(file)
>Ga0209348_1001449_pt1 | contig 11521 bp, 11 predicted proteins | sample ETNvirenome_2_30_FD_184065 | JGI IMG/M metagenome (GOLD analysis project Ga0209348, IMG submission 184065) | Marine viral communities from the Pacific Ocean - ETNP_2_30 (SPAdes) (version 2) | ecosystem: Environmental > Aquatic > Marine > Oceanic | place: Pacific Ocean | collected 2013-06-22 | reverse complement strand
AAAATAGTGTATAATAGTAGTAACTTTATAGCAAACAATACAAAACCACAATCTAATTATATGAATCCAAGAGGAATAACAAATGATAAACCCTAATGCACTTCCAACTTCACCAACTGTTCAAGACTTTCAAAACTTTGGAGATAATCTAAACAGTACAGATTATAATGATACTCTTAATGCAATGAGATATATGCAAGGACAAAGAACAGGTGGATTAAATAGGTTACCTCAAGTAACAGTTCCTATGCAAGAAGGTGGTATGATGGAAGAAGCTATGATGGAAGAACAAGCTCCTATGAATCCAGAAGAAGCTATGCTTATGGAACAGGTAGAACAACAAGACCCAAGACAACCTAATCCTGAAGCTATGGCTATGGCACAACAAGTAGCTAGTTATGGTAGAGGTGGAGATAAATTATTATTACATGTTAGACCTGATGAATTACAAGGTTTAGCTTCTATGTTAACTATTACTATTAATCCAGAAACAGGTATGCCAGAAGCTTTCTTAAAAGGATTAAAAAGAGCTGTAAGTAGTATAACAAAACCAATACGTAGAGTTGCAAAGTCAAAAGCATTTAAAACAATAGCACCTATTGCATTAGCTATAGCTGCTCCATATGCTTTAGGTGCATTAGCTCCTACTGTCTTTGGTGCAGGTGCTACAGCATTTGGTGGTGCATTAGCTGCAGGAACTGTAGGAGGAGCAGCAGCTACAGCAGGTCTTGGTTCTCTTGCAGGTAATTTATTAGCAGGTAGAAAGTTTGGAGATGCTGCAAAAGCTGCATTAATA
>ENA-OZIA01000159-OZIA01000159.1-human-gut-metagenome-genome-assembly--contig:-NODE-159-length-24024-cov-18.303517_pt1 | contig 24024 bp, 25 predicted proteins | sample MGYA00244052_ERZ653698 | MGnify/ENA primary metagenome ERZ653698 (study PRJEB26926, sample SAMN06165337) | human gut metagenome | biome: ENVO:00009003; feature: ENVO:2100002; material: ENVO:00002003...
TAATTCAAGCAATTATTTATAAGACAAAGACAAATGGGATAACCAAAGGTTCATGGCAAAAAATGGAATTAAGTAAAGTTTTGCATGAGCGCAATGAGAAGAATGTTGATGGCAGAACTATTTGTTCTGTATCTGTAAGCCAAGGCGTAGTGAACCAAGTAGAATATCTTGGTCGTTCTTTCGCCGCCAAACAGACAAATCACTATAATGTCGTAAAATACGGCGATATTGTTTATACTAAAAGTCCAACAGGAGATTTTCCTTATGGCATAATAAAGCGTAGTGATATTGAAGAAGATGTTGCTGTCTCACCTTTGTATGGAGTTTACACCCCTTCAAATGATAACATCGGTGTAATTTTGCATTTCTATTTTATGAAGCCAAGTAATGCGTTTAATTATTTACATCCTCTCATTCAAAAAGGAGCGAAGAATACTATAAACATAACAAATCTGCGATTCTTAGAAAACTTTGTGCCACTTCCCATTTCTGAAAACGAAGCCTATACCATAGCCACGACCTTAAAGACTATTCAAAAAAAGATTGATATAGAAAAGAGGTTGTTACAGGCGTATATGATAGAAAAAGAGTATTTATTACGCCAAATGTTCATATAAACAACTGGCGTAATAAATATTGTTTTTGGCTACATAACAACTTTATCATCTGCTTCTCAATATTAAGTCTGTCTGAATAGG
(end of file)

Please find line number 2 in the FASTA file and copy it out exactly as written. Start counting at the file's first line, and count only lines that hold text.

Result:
AAAATAGTGTATAATAGTAGTAACTTTATAGCAAACAATACAAAACCACAATCTAATTATATGAATCCAAGAGGAATAACAAATGATAAACCCTAATGCACTTCCAACTTCACCAACTGTTCAAGACTTTCAAAACTTTGGAGATAATCTAAACAGTACAGATTATAATGATACTCTTAATGCAATGAGATATATGCAAGGACAAAGAACAGGTGGATTAAATAGGTTACCTCAAGTAACAGTTCCTATGCAAGAAGGTGGTATGATGGAAGAAGCTATGATGGAAGAACAAGCTCCTATGAATCCAGAAGAAGCTATGCTTATGGAACAGGTAGAACAACAAGACCCAAGACAACCTAATCCTGAAGCTATGGCTATGGCACAACAAGTAGCTAGTTATGGTAGAGGTGGAGATAAATTATTATTACATGTTAGACCTGATGAATTACAAGGTTTAGCTTCTATGTTAACTATTACTATTAATCCAGAAACAGGTATGCCAGAAGCTTTCTTAAAAGGATTAAAAAGAGCTGTAAGTAGTATAACAAAACCAATACGTAGAGTTGCAAAGTCAAAAGCATTTAAAACAATAGCACCTATTGCATTAGCTATAGCTGCTCCATATGCTTTAGGTGCATTAGCTCCTACTGTCTTTGGTGCAGGTGCTACAGCATTTGGTGGTGCATTAGCTGCAGGAACTGTAGGAGGAGCAGCAGCTACAGCAGGTCTTGGTTCTCTTGCAGGTAATTTATTAGCAGGTAGAAAGTTTGGAGATGCTGCAAAAGCTGCATTAATA